Mental Health in the F*uckboy Era

Sarah Scott is a current public relations advanced diploma student at Humber college.

What is a ‘f*ckboy’? You may be sighing to yourself right now saying, “Oh great, another Igenerational word”, praying and hoping that this word does not end up in Webster’s Dictionary next to ‘selfie’ and an emoji. And while I share the same sense of disappointment of the fall of the English language, I find myself concerned with the fact that these words are created for behaviours and actions that, as a species, never existed until now- at least not publicly. This word has been flooding my Facebook page, memes, Instagram and even popping out of my friends’ mouths as they explain some experience they recently had with a guy. But what exactly is it? Although Urban Dictionary has its own definition that holds some truth, they seemed to have missed the main point. A ‘f*ckboy’ seems to be a term commonly associated with the strangers or acquaintances you casually sleep with. The word is the very definition of itself- a boy you f*ck.

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With websites and apps such as Tinder, Bumble, Grinder and Ashley Madison, casual sex and even cheating has never been so easy and readily available. With the swipe of a finger or a click of a button you can be connected to all the hot singles in your area. What a great invention, right? Wrong. Although the younger generation constantly seizes the opportunity to connect in new and more technologically advanced ways, I wonder how this new hookup-culture era affects our mental health and our ability to develop deep connections. How is a world of meaningless relationships truly going to affect the human race?

Don’t get me wrong, I can see the convenience of using a dating app to scroll through an infinitely large sample size of people to find your new fling. But I keep asking myself, is the convenience worth it? Is the instant gratification worth the sacrifice of not just physical but emotional intimacy?

It is important to remember that it is not the apps themselves that are to blame for our dating epidemic, but the mentality we have adopted in recent years. I truly believe the websites and apps would not have been created if there were not a demand for them.

Although it is natural for a woman to express herself sexually, the dangers she exposes herself to are not just that which can be rhymed off a STI factsheet but include emotional consequences we are only beginning to discover.

The first thing I have seen associated with ‘f*ckboy’ syndrome is shame. Despite the overwhelming amount of pro hook-up media messages and reassurance from friends that having a ‘f*ckboy’ is socially acceptable, some still can’t shake the feeling that what they are doing violates their standards and what they feel they deserve. As I sit back and listen to friends describe their latest sexual encounter, every story starts the same… “You will never believe what this ‘f*ckboy’ did.” “I had a lot of fun with this ‘f*ckboy I met last night.” No matter the context, my friends always describe them using this word. What really concerns me is the fact that many, if not all of them, never use ‘f*ckboy’s’ name. Now, I know that these men’s names don’t really matter, because the truth is most of these men will be gone from my friend’s life in a week or maybe even a month. However, the detachment they have from someone who they are sexually active with seems anything but healthy.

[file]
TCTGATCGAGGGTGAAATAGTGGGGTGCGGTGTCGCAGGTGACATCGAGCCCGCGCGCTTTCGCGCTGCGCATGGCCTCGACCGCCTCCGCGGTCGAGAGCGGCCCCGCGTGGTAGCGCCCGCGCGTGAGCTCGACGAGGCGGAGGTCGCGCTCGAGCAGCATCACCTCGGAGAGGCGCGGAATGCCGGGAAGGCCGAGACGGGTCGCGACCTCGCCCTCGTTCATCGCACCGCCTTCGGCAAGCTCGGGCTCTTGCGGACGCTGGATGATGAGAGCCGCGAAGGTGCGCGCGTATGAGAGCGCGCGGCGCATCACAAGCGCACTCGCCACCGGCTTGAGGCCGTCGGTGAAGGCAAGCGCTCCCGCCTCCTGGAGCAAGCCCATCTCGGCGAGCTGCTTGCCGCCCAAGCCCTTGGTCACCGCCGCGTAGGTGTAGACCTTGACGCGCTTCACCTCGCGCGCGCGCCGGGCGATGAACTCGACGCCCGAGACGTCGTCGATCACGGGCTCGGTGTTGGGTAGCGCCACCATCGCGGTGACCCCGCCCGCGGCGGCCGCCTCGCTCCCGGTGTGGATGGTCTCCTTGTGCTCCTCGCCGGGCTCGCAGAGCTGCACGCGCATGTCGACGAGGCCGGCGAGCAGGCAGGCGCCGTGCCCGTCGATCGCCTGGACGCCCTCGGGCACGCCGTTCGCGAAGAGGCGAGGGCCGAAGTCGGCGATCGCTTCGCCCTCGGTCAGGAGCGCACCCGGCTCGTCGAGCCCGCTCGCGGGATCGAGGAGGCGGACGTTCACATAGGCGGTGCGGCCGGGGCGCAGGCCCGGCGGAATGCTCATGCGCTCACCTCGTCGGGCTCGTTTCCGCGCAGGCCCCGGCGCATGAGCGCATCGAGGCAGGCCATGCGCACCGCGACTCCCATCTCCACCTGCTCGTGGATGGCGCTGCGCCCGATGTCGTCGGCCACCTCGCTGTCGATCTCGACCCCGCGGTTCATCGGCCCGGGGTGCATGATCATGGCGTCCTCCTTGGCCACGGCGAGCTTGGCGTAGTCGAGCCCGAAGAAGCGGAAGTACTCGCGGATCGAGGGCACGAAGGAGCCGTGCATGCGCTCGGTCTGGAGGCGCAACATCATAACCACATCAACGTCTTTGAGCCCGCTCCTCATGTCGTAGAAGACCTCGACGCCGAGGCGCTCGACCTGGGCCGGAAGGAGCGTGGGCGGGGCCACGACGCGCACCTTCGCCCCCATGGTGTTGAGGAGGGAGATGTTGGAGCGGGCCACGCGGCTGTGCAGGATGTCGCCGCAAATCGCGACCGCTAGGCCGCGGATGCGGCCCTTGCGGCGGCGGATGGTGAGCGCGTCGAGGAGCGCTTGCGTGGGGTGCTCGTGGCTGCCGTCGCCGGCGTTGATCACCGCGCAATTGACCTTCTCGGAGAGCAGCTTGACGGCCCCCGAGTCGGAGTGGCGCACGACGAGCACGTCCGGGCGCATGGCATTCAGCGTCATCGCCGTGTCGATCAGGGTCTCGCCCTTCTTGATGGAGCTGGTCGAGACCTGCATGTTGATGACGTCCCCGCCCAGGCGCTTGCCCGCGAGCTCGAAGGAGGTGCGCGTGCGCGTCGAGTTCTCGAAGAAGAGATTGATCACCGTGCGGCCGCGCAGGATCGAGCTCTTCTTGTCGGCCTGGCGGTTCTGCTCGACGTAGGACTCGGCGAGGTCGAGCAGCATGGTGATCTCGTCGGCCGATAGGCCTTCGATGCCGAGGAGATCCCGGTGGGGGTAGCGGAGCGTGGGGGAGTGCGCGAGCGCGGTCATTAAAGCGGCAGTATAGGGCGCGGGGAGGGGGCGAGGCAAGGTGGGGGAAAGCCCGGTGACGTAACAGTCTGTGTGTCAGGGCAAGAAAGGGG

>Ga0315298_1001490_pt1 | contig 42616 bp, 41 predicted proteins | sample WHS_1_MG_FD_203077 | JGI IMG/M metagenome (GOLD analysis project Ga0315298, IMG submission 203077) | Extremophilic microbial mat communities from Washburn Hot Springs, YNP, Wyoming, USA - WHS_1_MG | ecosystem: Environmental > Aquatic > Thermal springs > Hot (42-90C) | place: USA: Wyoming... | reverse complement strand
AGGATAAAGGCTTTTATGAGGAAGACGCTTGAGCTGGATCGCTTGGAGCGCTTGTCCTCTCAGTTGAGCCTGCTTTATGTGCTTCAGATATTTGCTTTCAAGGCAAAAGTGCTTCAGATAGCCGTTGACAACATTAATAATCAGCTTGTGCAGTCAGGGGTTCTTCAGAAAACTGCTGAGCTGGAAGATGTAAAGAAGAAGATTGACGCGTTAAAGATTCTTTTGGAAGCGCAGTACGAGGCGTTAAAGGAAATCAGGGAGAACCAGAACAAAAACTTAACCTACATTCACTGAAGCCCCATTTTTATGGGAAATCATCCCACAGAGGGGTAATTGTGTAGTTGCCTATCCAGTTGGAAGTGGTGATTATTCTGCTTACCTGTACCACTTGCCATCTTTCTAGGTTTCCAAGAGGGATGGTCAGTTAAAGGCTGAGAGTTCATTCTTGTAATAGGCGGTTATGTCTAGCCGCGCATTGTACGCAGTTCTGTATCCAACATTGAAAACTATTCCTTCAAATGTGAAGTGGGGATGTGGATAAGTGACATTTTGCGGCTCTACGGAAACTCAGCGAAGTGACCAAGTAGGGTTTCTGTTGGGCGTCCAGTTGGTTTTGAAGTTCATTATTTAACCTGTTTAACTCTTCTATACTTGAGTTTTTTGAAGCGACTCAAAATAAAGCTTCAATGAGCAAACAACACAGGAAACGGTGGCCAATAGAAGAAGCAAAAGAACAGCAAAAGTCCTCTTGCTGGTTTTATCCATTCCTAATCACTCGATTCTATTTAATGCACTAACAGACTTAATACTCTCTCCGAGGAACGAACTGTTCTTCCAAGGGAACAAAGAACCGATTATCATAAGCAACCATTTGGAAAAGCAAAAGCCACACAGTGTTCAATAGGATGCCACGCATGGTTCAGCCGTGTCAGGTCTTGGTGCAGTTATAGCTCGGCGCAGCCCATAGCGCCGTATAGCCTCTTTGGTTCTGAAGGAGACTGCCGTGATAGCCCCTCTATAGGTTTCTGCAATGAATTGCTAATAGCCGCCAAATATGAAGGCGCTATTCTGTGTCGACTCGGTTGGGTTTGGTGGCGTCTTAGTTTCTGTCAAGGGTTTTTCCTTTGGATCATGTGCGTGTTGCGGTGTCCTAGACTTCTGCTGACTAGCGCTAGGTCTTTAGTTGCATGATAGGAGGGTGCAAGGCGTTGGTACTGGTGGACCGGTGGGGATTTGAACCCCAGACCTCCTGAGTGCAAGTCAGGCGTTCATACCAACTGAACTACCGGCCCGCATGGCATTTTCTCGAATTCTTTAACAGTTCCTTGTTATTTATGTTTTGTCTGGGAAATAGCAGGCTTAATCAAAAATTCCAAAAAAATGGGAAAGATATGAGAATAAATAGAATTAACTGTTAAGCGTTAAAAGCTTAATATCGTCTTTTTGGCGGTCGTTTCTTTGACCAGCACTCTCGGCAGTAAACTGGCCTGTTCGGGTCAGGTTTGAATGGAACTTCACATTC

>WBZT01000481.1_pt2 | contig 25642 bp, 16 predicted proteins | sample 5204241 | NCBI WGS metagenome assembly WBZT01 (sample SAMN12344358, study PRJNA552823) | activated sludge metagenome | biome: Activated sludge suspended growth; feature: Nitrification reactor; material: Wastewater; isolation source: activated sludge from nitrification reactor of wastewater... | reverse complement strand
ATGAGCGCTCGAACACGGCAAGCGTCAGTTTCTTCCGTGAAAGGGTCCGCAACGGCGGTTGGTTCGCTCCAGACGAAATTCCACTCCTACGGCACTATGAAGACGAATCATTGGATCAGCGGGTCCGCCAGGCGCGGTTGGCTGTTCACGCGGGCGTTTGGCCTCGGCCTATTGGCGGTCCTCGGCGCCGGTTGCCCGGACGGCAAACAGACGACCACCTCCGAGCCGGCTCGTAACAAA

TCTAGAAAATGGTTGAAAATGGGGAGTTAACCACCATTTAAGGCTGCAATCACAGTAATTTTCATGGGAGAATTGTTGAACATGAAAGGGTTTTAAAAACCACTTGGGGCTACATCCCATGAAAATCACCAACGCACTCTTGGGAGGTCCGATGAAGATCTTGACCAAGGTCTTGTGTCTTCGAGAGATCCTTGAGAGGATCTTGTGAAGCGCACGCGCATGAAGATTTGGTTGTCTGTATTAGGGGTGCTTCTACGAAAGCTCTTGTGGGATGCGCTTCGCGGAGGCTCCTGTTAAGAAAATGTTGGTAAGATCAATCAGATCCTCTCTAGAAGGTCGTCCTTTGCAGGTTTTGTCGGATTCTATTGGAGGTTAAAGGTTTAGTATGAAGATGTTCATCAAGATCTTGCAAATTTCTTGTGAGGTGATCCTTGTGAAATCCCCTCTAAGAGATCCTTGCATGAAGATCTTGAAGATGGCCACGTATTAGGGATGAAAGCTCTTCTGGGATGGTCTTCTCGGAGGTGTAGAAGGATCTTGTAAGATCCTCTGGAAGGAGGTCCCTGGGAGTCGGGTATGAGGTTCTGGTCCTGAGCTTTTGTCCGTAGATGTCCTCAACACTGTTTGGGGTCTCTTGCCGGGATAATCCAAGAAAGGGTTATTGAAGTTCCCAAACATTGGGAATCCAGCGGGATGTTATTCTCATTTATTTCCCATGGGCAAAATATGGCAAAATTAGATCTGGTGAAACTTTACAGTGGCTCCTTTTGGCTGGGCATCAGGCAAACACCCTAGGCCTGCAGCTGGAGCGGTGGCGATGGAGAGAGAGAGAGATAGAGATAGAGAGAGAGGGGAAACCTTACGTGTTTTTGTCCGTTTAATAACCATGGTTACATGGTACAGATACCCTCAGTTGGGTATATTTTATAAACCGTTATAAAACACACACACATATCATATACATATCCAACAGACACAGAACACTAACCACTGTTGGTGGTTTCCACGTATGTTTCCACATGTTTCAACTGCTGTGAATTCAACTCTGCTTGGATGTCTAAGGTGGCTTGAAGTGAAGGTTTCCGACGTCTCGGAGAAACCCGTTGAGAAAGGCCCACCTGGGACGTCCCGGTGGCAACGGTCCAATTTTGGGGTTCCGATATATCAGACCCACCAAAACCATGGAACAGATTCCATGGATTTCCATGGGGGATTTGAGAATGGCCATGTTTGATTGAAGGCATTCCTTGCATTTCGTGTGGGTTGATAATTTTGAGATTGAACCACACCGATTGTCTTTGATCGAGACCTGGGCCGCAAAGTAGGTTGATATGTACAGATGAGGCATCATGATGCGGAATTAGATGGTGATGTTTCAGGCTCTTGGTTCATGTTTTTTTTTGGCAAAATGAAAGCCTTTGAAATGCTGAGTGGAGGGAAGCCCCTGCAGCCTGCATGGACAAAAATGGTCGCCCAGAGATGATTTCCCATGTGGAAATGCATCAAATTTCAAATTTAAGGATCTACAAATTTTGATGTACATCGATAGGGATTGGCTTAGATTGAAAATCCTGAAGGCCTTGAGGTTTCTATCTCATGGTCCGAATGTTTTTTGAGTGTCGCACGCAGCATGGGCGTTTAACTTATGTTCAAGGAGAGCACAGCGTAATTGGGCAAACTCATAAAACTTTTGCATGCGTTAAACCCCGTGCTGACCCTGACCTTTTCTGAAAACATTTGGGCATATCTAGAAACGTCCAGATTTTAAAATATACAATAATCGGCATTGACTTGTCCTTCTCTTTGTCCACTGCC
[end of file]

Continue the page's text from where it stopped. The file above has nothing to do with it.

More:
Side effects of these rendezvous’ such as shame, embarrassment and possibly regret have a major impact on self-esteem and overall wellbeing. Although the vicious cycle of wanting to obtain gratification and validation through casual sex may temporarily make you feel desirable and happy, there is evidence that suggests we are more likely to have depressive symptoms including loneliness post hook-up. Because, at the end of the day, casual sex will never give you the fulfillment and happiness a true connection or relationship can provide and at the end of a ‘f*ckboy’ day, you are, in every way, alone.

I am aware that this blog may be targeted on how the hook-up culture is affecting women but the truth is men are just as affected by this. Because despite the macho, social-gender norm that men love casual sex, the truth is it affects their psyche in the same way. All of this is a tell-tale sign that this new ‘f*ckboy’ era is catastrophic for our mental health and our species as a whole.